INDIA ADMITTED AS OBSERVER TO IOC
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India was admitted to the Indian Ocean Commission as an observer after it applied last month to be considered for observer status.
- The decision was taken at the meeting of the IOC Conference of ministers in Seychelles making India the fifth observer.
- The other four observers China, Malta, European Union and International Organisation of La Francophonie (OIF).
- The five-member grouping is important given India’s plans to expand in The Western Indian Ocean (WIO) which is strategically connects the Indian Ocean to the South eastern coast of Africa and beyond.
- It will facilitate collective engagement with the islands in the Western Indian Ocean that are becoming strategically significant.
- Given China’s growing presence in the region, India will be able to increase its naval presence and gain support for its maritime projects across the Indo-Pacific.
- The member states are known to be erstwhile French colonies or partly British, partly French colonies. With France a member of IOC because of Reunion Islands, they played a key role in ensuring India’s admission.
- Observer status will also help to boost cooperation with France that has a strong presence in the western Indian ocean.
- The IOC islands are situated around one of the key chokepoints in the Indian Ocean- the Mozambique Channel.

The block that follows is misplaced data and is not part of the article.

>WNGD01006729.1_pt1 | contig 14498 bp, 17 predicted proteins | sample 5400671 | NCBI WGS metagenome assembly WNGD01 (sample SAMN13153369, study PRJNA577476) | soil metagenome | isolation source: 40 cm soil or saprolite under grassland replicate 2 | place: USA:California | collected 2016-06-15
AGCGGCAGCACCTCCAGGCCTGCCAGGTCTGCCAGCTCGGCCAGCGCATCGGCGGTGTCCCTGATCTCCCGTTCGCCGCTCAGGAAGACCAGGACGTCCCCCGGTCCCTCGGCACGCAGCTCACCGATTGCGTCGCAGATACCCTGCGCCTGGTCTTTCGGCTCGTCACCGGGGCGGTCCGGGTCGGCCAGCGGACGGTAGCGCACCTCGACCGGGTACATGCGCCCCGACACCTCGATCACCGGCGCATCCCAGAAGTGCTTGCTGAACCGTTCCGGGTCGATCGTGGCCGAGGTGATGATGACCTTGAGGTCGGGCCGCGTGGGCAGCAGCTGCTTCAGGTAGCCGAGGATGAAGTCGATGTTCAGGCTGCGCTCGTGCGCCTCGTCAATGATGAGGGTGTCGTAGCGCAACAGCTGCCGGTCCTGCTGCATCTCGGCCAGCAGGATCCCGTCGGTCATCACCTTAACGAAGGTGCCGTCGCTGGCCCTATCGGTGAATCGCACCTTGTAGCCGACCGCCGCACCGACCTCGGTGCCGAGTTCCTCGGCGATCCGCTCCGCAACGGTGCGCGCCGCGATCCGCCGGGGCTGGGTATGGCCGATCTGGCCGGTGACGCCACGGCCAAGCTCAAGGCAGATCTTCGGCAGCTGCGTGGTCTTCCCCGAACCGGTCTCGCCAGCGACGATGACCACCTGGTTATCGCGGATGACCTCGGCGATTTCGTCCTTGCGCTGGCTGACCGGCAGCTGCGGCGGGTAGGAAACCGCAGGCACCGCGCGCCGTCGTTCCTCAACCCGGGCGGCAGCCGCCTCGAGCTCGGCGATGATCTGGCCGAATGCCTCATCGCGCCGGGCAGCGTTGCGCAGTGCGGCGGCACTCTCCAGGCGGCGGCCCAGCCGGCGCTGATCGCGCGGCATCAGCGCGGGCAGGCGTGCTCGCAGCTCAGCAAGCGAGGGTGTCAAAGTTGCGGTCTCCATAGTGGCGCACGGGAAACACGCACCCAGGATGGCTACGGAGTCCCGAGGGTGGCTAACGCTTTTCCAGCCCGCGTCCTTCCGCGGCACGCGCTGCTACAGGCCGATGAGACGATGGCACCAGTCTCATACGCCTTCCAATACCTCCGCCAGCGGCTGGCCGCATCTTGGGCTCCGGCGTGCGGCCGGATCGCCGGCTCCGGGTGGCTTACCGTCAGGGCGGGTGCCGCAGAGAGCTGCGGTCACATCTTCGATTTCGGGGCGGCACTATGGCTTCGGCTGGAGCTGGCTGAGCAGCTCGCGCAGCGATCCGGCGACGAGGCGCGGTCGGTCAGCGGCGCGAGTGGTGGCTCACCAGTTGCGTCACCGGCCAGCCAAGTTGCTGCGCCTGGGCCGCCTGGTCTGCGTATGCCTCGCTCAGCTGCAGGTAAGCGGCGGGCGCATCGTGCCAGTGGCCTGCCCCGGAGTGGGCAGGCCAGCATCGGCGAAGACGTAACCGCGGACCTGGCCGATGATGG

- The Mozambique Channel is an arm of the Indian Ocean located between the African countries of Madagascar and Mozambique.
- The Mozambique Channel lost its significance post the opening of the Suez Canal, but the recent hostilities near the Strait of Hormuz brought the channel back into focus as the original route for bigger commercial vessels (especially for oil tankers).
- Potential of natural gas reserves in the Mozambique Channel further increases the significance of the region.
- It will help to extend India’s SAGAR (Security and Growth for all in the Region) policy in the region.
- SAGAR is an articulation of India’s vision for the Indian Ocean which aims for enhancement of capacities to safeguard land and maritime territories & interests; deepening economic and security cooperation in the littoral; action to deal with natural disasters and maritime threats like piracy, terrorism.
Indian Ocean Commission:
- The Indian Ocean Commission (IOC) is an intergovernmental body created in 1984 to protect the interests of the Western Indian Ocean islands.
- It consists of Madagascar, Comoros, La Réunion (French overseas territory), Mauritius and Seychelles.
- OIF is a 54 french speaking nations collective.
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